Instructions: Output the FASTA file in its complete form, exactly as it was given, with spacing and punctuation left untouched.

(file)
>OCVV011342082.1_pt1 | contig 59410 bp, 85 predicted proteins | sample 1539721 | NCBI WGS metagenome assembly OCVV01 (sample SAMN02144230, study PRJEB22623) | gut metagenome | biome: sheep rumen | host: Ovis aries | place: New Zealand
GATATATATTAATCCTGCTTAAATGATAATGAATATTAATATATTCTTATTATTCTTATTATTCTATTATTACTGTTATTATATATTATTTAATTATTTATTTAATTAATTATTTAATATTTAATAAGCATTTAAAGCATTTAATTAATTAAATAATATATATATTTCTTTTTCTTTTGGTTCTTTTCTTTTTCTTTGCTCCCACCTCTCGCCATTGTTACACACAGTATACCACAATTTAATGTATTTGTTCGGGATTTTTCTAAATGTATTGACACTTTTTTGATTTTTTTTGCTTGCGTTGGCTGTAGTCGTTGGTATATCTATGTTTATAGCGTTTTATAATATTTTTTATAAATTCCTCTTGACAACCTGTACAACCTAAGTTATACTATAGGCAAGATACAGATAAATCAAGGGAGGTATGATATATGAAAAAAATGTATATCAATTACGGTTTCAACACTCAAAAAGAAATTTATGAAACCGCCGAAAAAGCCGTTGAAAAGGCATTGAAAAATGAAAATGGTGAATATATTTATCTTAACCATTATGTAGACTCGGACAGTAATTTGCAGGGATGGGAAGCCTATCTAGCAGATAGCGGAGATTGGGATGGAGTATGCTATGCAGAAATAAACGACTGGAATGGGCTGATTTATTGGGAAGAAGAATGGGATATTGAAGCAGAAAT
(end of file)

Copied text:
>OCVV011342082.1_pt1 | contig 59410 bp, 85 predicted proteins | sample 1539721 | NCBI WGS metagenome assembly OCVV01 (sample SAMN02144230, study PRJEB22623) | gut metagenome | biome: sheep rumen | host: Ovis aries | place: New Zealand
GATATATATTAATCCTGCTTAAATGATAATGAATATTAATATATTCTTATTATTCTTATTATTCTATTATTACTGTTATTATATATTATTTAATTATTTATTTAATTAATTATTTAATATTTAATAAGCATTTAAAGCATTTAATTAATTAAATAATATATATATTTCTTTTTCTTTTGGTTCTTTTCTTTTTCTTTGCTCCCACCTCTCGCCATTGTTACACACAGTATACCACAATTTAATGTATTTGTTCGGGATTTTTCTAAATGTATTGACACTTTTTTGATTTTTTTTGCTTGCGTTGGCTGTAGTCGTTGGTATATCTATGTTTATAGCGTTTTATAATATTTTTTATAAATTCCTCTTGACAACCTGTACAACCTAAGTTATACTATAGGCAAGATACAGATAAATCAAGGGAGGTATGATATATGAAAAAAATGTATATCAATTACGGTTTCAACACTCAAAAAGAAATTTATGAAACCGCCGAAAAAGCCGTTGAAAAGGCATTGAAAAATGAAAATGGTGAATATATTTATCTTAACCATTATGTAGACTCGGACAGTAATTTGCAGGGATGGGAAGCCTATCTAGCAGATAGCGGAGATTGGGATGGAGTATGCTATGCAGAAATAAACGACTGGAATGGGCTGATTTATTGGGAAGAAGAATGGGATATTGAAGCAGAAAT